"As we remember the Savior, we remember an empty tomb, a symbol that the Lord had risen and a promise to all of the Resurrection and life after death."—Elder Robert D. Hales, In Remembrance of Jesus, General Conference, October 1997
"Granted, there is not full correlation among the four Gospels about the events and participants at the empty garden tomb. (See Matt. 28:1-8; Mark 16:1-8; Luke 24:1-9; John 20:1-10.) Yet the important thing is that the tomb was empty, because Jesus had been resurrected! Essence, not tactical detail!"—Elder Neal A. Maxwell, Out of Obscurity, General Conference, October 1984
"Since the day of resurrection when Jesus became the 'firstfruits of them that slept' (1 Corinthians 15:20), there have been those who disbelieve and scoff. They maintain there is no life beyond mortal existence. Some have even written books that contain their fanciful heresies to suggest how Jesus' disciples perpetrated the hoax of His resurrection. I give you my testimony: The resurrection of Jesus Christ is the greatest historical event in the world to date. He lives! He lives with a resurrected body. There is no truth or fact of which I am more assured than the truth of the literal resurrection of our Lord."—Teachings of Ezra Taft Benson, p.17-18
"I do not believe we can be good Christians, regardless of the denomination, if we refuse to believe that Jesus Christ died on the cross. I do not believe anyone can be a good Christian, regardless of denomination, if he questions the reality of the literal, physical resurrection of Jesus Christ on the third day after his crucifixion."—Elder Mark E. Petersen, Conference Report, April 1953, p.84
"That the literal resurrection from the grave was a reality to the disciples, who knew Christ intimately, is a certainty. In their minds there was absolutely no doubt. They were witnesses of the fact. They knew because their eyes beheld, their ears heard, their hands felt the corporeal presence of the risen Redeemer."—David O. McKay, Gospel Ideals, p.59
"Resurrection is requisite for eternal perfection. Thanks to the atonement of Jesus Christ, our bodies, corruptible in mortality, will become incorruptible. Our physical frames, now subject to disease, death, and decay, will acquire immortal glory. (See Alma 11:45; D&C 76:64–70.) Presently sustained by the blood of life (See Lev. 17:11.) and ever aging, our bodies will be sustained by spirit and become changeless and beyond the bounds of death. (LDS Bible Dictionary, s.v. 'resurrection': 'A resurrection means to become immortal, without blood, yet with a body of flesh and bone.')" - Russell M. Nelson, "Perfection Pending," Ensign, November 1995, p. 87
"Jesus knew it was an astounding proposition-the doctrine of the resurrection. He told his disciples before the crucifixion that he had power to lay down his life and take it up again. But when he appeared to the Apostles in his risen body they were frightened, deeming him an apparition. 'It is I, be not afraid,' said he, 'for a spirit hath not flesh and bones, as ye see me have.' He wished to convince them that he had actually come forth from the grave, and he succeeded in convincing them of that fact. One, however, was absent, and when he, Thomas, was told by his brethren that the Lord had arisen and had been with them, he replied, 'I will not believe it, unless I can feel the prints of the nails in his hands, and thrust my hand into his wounded side.' Now Thomas was one of the Twelve Special Witnesses whose mission was to proclaim the resurrection of Christ, and these men had to know what they were preaching. They could not go out into the world and say, 'We believe Christ has risen from the dead; it is our opinion that it is so; peradventure it happened, as he said it would.' What kind of a message would that have been to a waiting world, hungry for the words of eternal life? These men had to know, not merely believe, and that is why he allowed them to hear his voice, and even to touch him, that they might be convinced beyond a doubt. And so, when he condescended to come again-this time to Thomas-he said: 'Reach hither thy hand, feel of me, and see that it is I.' Thomas, no longer doubting, fell at his feet, exclaiming, 'O Lord, my God!' The Savior then said: 'Thomas, thou hast believed because thou has seen, but blessed are they who have believed and have not seen.' (See Luke 24:36-39; John 20:24-28.)" - Orson F. Whitney, "The Doctrine of the Resurrection," Improvement Era, April, 1952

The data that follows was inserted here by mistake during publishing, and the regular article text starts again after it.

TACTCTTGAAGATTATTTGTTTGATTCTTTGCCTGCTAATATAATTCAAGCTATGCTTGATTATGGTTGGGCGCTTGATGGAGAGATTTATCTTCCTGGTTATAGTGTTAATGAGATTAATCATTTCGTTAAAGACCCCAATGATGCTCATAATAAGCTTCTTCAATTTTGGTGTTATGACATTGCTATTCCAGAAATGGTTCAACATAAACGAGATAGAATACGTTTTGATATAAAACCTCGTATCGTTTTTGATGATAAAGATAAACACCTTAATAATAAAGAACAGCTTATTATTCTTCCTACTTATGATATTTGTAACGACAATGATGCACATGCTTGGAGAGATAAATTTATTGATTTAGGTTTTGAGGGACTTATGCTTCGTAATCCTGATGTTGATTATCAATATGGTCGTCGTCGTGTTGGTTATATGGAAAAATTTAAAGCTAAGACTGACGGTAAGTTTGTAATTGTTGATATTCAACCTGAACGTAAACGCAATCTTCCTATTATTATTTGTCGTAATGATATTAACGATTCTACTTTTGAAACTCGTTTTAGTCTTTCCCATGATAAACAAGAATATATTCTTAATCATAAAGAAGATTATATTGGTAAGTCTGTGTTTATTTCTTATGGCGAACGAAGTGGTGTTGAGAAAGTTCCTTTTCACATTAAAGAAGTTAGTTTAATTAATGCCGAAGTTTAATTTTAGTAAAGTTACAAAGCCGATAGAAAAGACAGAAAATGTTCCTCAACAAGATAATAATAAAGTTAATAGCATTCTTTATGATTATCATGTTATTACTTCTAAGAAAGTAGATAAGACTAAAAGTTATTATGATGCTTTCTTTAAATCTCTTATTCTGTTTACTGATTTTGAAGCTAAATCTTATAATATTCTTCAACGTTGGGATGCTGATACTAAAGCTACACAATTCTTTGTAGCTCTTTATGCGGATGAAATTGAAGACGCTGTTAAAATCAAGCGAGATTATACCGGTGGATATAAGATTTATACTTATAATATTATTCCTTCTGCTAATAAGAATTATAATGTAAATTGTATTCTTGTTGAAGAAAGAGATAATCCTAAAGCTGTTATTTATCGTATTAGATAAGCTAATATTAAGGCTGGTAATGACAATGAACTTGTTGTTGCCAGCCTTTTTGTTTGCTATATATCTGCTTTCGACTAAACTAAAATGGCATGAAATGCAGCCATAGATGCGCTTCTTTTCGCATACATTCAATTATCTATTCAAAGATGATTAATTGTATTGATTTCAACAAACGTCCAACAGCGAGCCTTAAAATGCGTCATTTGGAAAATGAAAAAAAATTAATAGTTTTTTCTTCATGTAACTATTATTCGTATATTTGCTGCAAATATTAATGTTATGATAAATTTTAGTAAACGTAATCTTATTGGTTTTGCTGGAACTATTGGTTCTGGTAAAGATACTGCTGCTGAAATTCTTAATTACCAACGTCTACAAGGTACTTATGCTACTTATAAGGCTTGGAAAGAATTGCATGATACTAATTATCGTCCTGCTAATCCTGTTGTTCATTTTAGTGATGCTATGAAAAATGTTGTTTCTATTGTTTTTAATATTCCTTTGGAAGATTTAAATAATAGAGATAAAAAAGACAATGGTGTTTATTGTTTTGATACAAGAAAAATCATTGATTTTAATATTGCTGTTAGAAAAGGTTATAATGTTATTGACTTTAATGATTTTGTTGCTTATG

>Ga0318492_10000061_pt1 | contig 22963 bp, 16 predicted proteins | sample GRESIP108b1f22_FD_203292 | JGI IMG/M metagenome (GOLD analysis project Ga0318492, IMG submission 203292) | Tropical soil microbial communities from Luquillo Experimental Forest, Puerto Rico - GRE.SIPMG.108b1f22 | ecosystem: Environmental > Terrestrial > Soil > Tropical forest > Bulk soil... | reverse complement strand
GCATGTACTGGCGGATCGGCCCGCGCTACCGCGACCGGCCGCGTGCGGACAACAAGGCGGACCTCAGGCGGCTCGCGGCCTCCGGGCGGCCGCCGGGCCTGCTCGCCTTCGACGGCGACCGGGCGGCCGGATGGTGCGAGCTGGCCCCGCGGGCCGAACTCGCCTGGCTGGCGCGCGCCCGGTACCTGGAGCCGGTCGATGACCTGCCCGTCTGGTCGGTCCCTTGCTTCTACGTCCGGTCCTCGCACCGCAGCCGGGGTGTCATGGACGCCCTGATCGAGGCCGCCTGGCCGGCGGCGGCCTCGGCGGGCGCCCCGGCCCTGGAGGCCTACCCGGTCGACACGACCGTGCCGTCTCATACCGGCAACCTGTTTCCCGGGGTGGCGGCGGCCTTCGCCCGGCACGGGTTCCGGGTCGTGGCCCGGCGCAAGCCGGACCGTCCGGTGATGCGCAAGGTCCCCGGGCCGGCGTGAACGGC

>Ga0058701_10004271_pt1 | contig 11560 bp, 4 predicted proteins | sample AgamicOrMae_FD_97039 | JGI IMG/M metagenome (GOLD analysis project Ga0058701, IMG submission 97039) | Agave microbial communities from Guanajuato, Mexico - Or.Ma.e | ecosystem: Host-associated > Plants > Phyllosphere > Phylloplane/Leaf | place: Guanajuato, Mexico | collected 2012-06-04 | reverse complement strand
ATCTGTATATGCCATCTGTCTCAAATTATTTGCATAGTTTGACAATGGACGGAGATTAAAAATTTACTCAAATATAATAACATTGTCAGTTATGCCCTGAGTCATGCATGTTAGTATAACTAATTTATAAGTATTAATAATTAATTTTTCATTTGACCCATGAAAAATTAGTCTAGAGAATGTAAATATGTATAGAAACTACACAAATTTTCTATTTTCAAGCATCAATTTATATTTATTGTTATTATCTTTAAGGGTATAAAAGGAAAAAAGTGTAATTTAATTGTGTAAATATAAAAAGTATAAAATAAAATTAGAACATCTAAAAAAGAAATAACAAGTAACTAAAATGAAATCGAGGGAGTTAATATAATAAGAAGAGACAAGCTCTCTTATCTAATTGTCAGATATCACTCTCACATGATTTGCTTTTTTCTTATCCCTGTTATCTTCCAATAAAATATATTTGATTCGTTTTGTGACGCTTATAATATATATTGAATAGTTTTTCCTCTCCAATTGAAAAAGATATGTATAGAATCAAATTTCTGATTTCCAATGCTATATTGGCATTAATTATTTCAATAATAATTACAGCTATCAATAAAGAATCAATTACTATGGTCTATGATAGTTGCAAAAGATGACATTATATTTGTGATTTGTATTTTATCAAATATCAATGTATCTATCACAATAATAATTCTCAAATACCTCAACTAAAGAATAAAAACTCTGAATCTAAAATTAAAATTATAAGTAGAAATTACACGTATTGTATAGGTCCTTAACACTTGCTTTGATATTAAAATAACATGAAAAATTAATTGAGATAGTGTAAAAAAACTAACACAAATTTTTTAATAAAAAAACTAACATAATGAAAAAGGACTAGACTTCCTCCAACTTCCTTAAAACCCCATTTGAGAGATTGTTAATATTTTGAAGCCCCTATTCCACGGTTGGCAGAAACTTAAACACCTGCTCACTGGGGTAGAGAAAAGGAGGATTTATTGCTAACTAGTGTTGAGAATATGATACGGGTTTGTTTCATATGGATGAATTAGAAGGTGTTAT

"All our dear ones who have departed and whose bodies lie in the cemetery, or elsewhere-it does not matter where they are in this globe; they do not go away from it; they are part of it; they are under the control of him who is the Resurrection and the Life and he who brought order out of chaos in the beginning, and organized this globe on which we live, which is one of the small things that God has done and made, he who has that power can call together the particles which are eternal in their primitive nature, and the body can be raised from the dead, and the spirit and body be joined together like the body and the spirit of Jesus Christ, our Redeemer, who was put to death on Calvary's Mount, who on the third day arose from the dead and showed himself in the body to his disciples, and told them: 'Handle me and see, for a spirit hath not flesh and bones as ye see me have.' (Luke 24:36-39.)" - Charles W. Penrose, "Christ is Risen," Improvement Era, May 1921
"Tomorrow is Easter! Christians everywhere will commemorate the resurrection of our Lord Jesus Christ. Though the anniversary date may not be accurate, the Easter season should inspire us to study and reflect upon the infinite and eternal atonement of Christ-'the firstfruits of them that slept' (1 Cor. 15:20). The resurrection of Jesus from the tomb is the most glorious of all messages to mankind." - David B. Haight, "Our Lord and Savior," Ensign, May 1988, p. 22